From across the pond...
13 June 2012
I recently attended the always excellent annual conference of the National Association of Corporate Treasurers (NACT) which is the premier organisation for US-based corporate treasurers and is a member of the International Group of Treasury Associations (IGTA). The NACT includes treasurers from international names such as Boeing and Colgate-Palmolive as well as from substantive but lesser known (at least to us) businesses such as the Zale Corporation. Much like the ACT, the NACT believes in facilitating the development of corporate treasury and representing its members to the outside world, especially US federal regulatory authorities.
Not surprisingly there are many areas of shared concern including the impact of the Eurozone crisis (and related currency issues), managing short-term cash investments, doing business in/with China, performance measurement and ERM tools. It is instructive though to see these issues through different eyes.
For reasons too numerous to go into here, it is apparent that many European banks have withdrawn from US lending and have reduced their overall US business footprint. By the same token, many US corporations have taken steps to move business of all types – cash management and investment, treasury (fx and rates) and so on – from European banks, whether from their branches in the US or from their operations in the EU (irrespective of the ins/outs of the Eurozone). The awareness of potential risks is high but like treasurers everywhere, they are grappling with contractual and jurisdictional issues of, say, currency redenomination.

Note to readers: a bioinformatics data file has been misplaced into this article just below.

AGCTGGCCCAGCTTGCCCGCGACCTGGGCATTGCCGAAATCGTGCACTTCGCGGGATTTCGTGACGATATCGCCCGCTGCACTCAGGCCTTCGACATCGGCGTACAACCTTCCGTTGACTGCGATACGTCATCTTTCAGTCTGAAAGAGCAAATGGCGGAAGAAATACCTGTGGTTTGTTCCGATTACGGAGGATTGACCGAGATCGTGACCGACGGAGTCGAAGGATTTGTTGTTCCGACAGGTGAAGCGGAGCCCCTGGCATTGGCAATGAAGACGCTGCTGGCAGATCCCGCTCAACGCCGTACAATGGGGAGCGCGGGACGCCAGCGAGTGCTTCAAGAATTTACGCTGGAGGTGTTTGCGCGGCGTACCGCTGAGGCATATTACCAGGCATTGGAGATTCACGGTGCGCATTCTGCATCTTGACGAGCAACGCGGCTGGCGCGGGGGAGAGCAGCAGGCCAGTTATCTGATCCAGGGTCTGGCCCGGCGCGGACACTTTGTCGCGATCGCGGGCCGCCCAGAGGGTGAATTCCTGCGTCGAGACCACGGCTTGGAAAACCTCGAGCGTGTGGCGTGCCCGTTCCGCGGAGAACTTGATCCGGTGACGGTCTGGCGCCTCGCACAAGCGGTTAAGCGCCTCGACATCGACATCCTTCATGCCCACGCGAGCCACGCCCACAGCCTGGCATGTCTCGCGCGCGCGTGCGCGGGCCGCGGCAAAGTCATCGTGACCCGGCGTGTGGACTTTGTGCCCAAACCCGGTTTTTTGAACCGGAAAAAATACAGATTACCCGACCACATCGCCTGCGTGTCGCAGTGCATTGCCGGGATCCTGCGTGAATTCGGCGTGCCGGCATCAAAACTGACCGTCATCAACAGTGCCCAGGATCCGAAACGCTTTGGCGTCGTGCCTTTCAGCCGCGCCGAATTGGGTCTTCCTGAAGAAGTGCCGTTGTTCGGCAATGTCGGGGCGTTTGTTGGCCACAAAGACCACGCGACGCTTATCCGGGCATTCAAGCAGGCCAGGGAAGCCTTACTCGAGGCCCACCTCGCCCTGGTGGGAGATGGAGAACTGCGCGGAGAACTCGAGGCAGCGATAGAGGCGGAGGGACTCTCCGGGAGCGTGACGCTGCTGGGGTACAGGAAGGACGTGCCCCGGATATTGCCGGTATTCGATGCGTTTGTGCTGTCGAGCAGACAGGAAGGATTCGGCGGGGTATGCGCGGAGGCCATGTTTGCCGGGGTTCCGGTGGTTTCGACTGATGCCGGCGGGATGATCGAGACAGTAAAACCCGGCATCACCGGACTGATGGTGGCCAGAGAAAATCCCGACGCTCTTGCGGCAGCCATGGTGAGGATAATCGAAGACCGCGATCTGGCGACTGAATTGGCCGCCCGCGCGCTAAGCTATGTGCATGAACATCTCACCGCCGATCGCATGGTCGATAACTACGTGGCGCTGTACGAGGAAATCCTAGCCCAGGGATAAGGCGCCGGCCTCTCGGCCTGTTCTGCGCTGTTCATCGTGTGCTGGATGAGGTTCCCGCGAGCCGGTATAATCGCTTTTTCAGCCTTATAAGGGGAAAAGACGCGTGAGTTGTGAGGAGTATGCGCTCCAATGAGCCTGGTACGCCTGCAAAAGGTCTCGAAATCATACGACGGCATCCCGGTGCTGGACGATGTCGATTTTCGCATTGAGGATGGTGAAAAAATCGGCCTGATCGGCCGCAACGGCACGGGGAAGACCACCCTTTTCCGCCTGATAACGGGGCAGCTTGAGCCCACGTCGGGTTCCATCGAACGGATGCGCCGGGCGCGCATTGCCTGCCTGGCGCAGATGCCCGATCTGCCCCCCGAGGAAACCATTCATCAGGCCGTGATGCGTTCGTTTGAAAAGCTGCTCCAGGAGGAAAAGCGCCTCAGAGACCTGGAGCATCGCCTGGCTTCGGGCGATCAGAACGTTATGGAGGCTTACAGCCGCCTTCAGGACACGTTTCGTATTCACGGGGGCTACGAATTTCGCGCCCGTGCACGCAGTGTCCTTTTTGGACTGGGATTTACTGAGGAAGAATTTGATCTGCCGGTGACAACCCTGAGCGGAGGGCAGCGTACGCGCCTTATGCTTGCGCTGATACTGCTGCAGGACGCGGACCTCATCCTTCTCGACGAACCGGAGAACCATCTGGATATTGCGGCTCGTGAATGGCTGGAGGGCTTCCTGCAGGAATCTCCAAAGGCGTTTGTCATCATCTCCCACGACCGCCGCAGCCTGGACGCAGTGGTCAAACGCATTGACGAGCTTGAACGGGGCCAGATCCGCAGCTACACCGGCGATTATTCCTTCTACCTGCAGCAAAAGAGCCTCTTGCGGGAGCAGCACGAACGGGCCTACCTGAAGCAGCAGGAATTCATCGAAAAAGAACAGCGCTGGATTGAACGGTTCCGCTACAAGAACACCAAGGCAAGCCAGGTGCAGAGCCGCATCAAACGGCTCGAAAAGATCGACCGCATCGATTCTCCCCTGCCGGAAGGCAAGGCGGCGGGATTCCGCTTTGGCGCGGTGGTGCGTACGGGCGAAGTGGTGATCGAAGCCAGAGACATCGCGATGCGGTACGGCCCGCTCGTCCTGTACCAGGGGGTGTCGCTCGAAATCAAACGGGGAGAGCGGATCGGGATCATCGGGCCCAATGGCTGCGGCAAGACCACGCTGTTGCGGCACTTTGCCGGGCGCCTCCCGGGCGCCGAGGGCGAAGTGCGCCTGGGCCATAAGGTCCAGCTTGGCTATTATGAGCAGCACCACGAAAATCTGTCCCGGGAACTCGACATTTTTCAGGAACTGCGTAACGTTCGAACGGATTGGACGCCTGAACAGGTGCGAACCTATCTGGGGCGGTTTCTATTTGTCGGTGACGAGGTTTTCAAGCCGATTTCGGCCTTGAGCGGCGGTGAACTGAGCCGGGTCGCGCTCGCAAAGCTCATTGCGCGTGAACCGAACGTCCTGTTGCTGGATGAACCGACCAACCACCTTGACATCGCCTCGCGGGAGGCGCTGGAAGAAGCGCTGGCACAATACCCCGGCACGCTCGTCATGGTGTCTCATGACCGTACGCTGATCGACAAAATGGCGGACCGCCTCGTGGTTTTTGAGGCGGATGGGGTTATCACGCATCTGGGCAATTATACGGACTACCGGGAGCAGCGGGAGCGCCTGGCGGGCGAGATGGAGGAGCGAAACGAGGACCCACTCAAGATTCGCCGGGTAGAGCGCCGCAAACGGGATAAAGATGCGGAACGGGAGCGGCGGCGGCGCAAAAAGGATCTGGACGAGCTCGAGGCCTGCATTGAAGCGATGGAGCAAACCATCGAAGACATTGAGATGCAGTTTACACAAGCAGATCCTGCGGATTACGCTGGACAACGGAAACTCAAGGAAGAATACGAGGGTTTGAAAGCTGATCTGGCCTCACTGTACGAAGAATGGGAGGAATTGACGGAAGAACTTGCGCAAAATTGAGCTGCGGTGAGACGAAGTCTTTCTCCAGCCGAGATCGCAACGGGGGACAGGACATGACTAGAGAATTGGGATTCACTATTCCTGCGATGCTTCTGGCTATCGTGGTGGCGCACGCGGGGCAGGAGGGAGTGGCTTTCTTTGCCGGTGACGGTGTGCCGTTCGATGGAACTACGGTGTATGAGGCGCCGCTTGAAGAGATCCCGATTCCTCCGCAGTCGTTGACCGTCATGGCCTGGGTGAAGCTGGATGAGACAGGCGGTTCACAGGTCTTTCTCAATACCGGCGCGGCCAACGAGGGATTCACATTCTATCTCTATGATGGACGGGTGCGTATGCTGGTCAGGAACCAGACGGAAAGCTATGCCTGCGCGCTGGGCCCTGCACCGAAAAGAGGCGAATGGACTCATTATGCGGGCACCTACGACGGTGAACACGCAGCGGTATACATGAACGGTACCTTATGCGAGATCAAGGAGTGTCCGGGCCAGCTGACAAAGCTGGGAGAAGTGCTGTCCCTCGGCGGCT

Like the ACT and EACT, the NACT has lobbied strongly for corporate end-user exemptions in derivatives usage but they remain wary of what political polarity (and a US Presidential election) in Washington will do to a rule-creation process. More domestic concerns like the impact of the Volcker rule (on bank bond trading) also weigh heavily. In some cases, particularly for strong investment-grade credits, many of the negative impacts remain muted; less favoured credits may have to take what the market will offer!
The conclusion the treasurers at the conference reached is that they will need to use more option products, less bank credit and need to avoid managing cash to meet regulatory standards but trade their working capital harder. Now , where have we heard that before?
By Peter Matza